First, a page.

More than $1bn of cat bonds have been redeemed since December last year; more are due. Redemptions make more money available to investors, which could lead to an improvement in the secondary market.

Potential issuers had a good alternative in the softening traditional reinsurance market last year. However, the recent hardening could lead to renewed interest in cat bonds.

A third factor to consider is the effect of the Lehman bankruptcy last September. Willow Re Series 2007-1, on which Lehman guaranteed interest payments, recently defaulted. However, only four cat bonds out of 100 have been directly affected. Cat bonds still offer good uncorrelated risk and have outperformed both equity and bond markets.

More rules

Offshore centres such as Bermuda are important to the world reinsurance market. But one of the likely consequences of the financial crisis is a new wave of regulations hitting these territories. During his election campaign, President Barack Obama criticised “corporations that hide their profits offshore” – and specifically mentioned Bermuda.

Angela Merkel, the German chancellor, also has offshore in her sights. “We can no longer stand passively by as individual small countries attract financial institutions by ignoring internationally agreed upon rules,” she said during a recent trip to Washington DC.

In the UK, Gordon Brown has promised “very large and very radical changes” in financial regulation and Alistair Darling, the chancellor, has spoken of “potential problems with overseas territories and crown dependencies”.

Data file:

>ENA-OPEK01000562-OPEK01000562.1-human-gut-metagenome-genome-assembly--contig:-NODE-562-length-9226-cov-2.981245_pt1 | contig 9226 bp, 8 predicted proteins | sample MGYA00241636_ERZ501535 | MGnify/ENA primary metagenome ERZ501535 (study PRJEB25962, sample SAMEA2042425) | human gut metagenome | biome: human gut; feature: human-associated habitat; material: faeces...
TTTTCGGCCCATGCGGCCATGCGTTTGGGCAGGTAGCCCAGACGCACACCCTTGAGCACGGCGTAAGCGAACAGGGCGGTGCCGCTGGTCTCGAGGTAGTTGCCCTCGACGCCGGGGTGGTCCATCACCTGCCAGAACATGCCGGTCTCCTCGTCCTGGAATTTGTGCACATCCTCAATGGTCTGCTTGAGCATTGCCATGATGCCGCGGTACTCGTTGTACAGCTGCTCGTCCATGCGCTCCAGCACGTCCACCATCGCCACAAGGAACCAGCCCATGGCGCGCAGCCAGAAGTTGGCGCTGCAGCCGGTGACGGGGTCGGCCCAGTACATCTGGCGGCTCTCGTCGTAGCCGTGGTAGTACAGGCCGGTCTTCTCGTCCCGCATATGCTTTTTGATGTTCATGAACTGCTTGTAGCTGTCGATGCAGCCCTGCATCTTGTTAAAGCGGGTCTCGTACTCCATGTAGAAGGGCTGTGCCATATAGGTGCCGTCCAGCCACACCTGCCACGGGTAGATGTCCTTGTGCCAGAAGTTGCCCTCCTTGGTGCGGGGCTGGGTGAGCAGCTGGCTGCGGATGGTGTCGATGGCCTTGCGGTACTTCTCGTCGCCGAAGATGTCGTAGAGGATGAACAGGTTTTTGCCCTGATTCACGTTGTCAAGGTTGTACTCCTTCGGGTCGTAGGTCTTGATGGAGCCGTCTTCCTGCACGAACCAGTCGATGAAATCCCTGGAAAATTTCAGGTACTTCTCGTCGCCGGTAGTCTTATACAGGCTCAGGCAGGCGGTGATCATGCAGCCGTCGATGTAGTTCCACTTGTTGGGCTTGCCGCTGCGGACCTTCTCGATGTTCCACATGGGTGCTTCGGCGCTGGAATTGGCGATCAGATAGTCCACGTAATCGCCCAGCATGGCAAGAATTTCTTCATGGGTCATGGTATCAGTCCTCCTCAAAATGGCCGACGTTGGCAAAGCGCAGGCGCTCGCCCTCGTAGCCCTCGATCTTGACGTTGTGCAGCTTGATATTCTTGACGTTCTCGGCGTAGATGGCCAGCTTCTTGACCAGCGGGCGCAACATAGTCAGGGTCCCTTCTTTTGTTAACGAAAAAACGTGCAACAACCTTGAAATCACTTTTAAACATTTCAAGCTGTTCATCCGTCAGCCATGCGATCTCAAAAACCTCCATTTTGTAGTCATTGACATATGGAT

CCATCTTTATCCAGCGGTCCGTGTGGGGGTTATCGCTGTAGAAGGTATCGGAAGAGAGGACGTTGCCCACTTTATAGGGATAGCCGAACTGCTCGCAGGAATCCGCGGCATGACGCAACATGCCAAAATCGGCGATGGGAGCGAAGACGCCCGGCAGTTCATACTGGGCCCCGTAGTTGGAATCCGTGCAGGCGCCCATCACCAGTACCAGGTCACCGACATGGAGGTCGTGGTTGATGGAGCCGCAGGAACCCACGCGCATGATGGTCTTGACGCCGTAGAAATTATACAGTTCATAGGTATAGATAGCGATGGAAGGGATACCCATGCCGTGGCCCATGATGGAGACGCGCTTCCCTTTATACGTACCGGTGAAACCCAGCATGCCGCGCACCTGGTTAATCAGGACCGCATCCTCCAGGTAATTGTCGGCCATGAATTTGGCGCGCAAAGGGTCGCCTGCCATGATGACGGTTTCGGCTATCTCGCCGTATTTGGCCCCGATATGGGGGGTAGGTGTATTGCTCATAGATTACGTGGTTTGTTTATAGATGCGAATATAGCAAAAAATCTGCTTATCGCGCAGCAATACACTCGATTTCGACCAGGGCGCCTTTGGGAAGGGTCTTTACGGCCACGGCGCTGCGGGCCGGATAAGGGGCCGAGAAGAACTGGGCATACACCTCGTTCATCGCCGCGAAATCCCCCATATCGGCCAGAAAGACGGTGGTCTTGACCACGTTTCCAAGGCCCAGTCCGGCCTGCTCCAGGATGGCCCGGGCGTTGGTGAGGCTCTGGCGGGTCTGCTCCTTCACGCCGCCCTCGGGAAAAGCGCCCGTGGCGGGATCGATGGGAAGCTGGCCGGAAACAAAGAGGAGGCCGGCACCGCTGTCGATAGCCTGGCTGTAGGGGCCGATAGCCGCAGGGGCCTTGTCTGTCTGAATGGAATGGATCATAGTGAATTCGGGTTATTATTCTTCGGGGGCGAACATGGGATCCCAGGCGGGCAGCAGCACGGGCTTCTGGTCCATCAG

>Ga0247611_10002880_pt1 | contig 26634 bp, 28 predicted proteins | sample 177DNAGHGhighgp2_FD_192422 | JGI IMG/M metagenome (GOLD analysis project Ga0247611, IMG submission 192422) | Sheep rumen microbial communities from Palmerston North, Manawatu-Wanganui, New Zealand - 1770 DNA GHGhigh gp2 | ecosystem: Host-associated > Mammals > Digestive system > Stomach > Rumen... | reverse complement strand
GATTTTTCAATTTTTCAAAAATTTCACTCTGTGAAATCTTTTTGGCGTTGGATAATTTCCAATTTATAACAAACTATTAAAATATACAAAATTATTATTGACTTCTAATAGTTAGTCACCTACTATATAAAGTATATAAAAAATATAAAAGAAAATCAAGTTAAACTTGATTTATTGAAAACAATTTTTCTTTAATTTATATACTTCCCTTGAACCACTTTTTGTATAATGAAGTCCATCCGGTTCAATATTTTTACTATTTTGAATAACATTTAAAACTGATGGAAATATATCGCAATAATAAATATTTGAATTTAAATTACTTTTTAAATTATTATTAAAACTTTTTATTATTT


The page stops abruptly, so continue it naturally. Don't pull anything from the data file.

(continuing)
The UK government has launched a review of British offshore centres. In announcing the move, Darling referred to the Icelandic banking collapse, which affected British investors who had money with Landsbanki’s Guernsey branch or with Kaupthing Singer & Friedlander on the Isle of Man. Many who lost money probably did not understand that these banks were outside the UK supervisory system.

But the UK review is much wider in scope; it will investigate all crown dependencies and overseas territories with significant financial sectors – an example of how regulatory change can snowball. The offshore territories affected include Jersey, Guernsey, Isle of Man, Bermuda, Cayman Islands, Gibraltar, Turks and Caicos Islands, British Virgin Islands and Anguilla.

Thus Caribbean financial centres are caught up in regulatory change that was occasioned by a collapse in Iceland. That’s globalisation for you.

What exactly will the UK review cover? Darling has said: “Overseas territories and crown dependencies … attract banking customers with lower taxes – without contributing to the UK exchequer. At times of stress, depositors need to know who will compensate them. The British taxpayer cannot be expected to be the guarantor of last resort.”

The government says the review will not look at changing constitutional arrangements, including the independence of the offshore centres in fiscal matters and the setting of their own tax rates.

The exclusion of fiscal policy must have come as a great relief to the territories concerned. And as for the UK government being guarantor of last resort, investors in the Isle of Man and Guernsey may have misunderstood the rules, but surely no investor in a Caribbean financial institution could make the same mistake.

It is difficult to say at this stage what the government wants from this review. It may want to increase taxation disclosure obligations on offshore centres to help hunt UK citizens attempting to evade tax.

The tax advantages of offshore financial centres may remain unaffected, but their confidentiality advantages would be reduced. This would be a long way from Darling’s statement, but a perfect example of how political rhetoric ossifies over time into a strengthened bureaucracy.